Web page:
On Aug. 22, Levenson terminated Bouris on the basis of the probe and wrote a letter to the public alleging that Bouris forged e-mails under his name and had an "inappropriate relationship" with Coughlin that harmed staff morale and necessitated her firing.
Levenson asked the community "to put the children of Arlington first" and focus on education.
But many believe the issue will remain in the public eye.
Frank Mondano, an attorney for the principal and teacher, said forthcoming arbitration and litigation would give them a chance to lobby for their jobs, tell their story, and try to uncover who tapped into their e-mails.
Mondano said Levenson's investigation was a ploy to allow him to fire a principal with whom he had clashed publicly and privately.
"We can view the whole thing as basically retaliatory for protected activity," he said, citing the e-mails. He said Levenson had the upper hand through the termination, but the "arena changes" with arbitration and litigation.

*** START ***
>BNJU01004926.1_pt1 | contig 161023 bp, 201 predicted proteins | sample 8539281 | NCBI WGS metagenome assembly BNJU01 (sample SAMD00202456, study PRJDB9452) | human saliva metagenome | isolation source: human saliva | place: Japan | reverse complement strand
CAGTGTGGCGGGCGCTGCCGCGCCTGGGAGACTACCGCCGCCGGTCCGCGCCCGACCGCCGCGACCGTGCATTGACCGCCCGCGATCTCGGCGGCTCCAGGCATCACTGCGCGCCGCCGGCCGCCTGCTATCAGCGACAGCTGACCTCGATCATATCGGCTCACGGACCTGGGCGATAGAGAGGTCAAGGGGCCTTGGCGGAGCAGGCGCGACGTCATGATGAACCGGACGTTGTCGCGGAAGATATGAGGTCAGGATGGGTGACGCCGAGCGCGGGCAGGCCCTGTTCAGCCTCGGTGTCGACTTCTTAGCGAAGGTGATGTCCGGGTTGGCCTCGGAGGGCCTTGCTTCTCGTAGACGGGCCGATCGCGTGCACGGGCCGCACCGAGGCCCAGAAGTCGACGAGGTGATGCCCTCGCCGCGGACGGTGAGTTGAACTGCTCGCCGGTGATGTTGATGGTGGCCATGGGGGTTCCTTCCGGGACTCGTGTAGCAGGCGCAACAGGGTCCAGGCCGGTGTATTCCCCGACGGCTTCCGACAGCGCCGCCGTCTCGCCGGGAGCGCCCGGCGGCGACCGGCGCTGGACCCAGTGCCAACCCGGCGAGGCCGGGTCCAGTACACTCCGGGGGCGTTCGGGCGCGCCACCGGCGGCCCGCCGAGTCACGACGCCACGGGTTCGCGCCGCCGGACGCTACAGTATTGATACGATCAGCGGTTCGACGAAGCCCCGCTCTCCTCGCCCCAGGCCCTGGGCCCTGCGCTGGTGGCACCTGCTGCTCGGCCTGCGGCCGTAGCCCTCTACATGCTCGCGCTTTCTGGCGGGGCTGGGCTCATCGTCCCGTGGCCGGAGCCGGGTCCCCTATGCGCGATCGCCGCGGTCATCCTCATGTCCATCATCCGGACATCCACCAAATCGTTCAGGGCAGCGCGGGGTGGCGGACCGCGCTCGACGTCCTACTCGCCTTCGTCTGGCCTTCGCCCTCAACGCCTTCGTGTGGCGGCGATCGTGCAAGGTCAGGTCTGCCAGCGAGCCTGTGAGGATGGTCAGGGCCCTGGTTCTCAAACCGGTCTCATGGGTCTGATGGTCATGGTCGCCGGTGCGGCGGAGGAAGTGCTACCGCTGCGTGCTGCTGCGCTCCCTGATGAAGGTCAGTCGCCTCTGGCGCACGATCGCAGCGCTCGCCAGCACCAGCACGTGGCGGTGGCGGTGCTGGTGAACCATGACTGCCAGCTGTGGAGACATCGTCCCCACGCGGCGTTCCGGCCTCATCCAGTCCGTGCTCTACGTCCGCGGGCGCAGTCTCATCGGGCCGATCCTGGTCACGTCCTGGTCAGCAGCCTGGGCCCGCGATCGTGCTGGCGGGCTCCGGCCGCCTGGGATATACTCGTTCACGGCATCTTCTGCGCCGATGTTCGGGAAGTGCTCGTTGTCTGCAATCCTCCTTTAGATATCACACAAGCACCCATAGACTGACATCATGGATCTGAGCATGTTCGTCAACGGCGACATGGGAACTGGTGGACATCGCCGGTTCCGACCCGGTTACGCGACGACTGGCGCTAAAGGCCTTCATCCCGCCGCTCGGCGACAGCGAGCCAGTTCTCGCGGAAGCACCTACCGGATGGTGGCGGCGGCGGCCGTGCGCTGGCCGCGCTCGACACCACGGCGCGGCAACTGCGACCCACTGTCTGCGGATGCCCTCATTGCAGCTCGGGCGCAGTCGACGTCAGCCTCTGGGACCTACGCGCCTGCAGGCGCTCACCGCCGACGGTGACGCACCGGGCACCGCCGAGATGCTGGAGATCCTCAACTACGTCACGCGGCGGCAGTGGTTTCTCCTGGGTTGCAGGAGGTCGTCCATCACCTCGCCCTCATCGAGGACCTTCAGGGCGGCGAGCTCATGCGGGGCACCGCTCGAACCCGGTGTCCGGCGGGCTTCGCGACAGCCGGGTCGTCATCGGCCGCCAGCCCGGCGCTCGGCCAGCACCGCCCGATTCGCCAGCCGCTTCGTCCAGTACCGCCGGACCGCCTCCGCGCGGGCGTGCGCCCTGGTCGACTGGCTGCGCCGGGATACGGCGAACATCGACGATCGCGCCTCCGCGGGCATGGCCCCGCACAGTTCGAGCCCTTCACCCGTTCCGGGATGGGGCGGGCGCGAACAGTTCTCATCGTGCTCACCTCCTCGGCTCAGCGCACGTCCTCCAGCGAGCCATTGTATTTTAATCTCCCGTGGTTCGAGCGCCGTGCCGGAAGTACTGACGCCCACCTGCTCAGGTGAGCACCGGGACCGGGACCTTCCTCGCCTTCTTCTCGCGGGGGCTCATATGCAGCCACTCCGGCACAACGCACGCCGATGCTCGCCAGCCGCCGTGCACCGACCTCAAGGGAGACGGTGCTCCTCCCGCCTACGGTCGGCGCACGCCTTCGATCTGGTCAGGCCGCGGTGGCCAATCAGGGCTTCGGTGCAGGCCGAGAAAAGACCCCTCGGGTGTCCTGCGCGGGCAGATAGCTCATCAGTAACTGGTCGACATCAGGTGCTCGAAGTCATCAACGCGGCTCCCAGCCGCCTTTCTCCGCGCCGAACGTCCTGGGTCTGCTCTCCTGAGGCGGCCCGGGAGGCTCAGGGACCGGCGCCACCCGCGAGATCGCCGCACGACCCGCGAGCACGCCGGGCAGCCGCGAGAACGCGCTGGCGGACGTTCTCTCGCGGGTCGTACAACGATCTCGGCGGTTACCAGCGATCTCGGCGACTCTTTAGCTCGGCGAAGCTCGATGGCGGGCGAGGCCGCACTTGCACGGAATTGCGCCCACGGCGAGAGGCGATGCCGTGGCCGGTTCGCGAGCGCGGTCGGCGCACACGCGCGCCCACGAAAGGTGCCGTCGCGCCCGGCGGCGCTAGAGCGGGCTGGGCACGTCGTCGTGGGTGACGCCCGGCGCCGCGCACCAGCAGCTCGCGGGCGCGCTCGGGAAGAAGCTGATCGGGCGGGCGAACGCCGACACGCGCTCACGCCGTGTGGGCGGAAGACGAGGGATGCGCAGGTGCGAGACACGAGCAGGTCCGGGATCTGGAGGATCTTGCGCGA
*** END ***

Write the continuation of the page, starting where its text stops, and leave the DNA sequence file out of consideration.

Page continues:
In arbitration and litigation, Levenson and the School Department "don't get to make up all the rules, and there they don't get to not answer the questions about who, what, where, when, or how," Mondano said.
Former School Committee member Paul Schlichtman said Levenson is an effective superintendent, but he fears the Bouris situation has colored public perception. "Not enough people have had the opportunity to see who he is," said Schlichtman, who helped hire Levenson. He described the superintendent as a "low-key, kind, and gentle soul" with a focus on uniting the school system with a collective improvement mission, as opposed to nine separate schools.
Schlichtman said Levenson handled the challenging Ottoson situation appropriately. Among other moves, Levenson refrained from conducting the investigation himself, and he sought the advice of a pair of experienced former superintendents -- a Boston College professor and the executive director of the Massachusetts Association of School Superintendents -- as well as the legal counsel for the state superintendents association.
"The superintendent did the right thing," Schlichtman said.
Larry Greco, a middle school math teacher who left Arlington this summer after three decades in the town schools, said he grew dissatisfied with the schools' direction under Levenson and made the decision to leave over the way the Bouris matter was handled.
He believes the public airing of personnel issues set a poor example for students, and he thinks Bouris and Coughlin will be vindicated.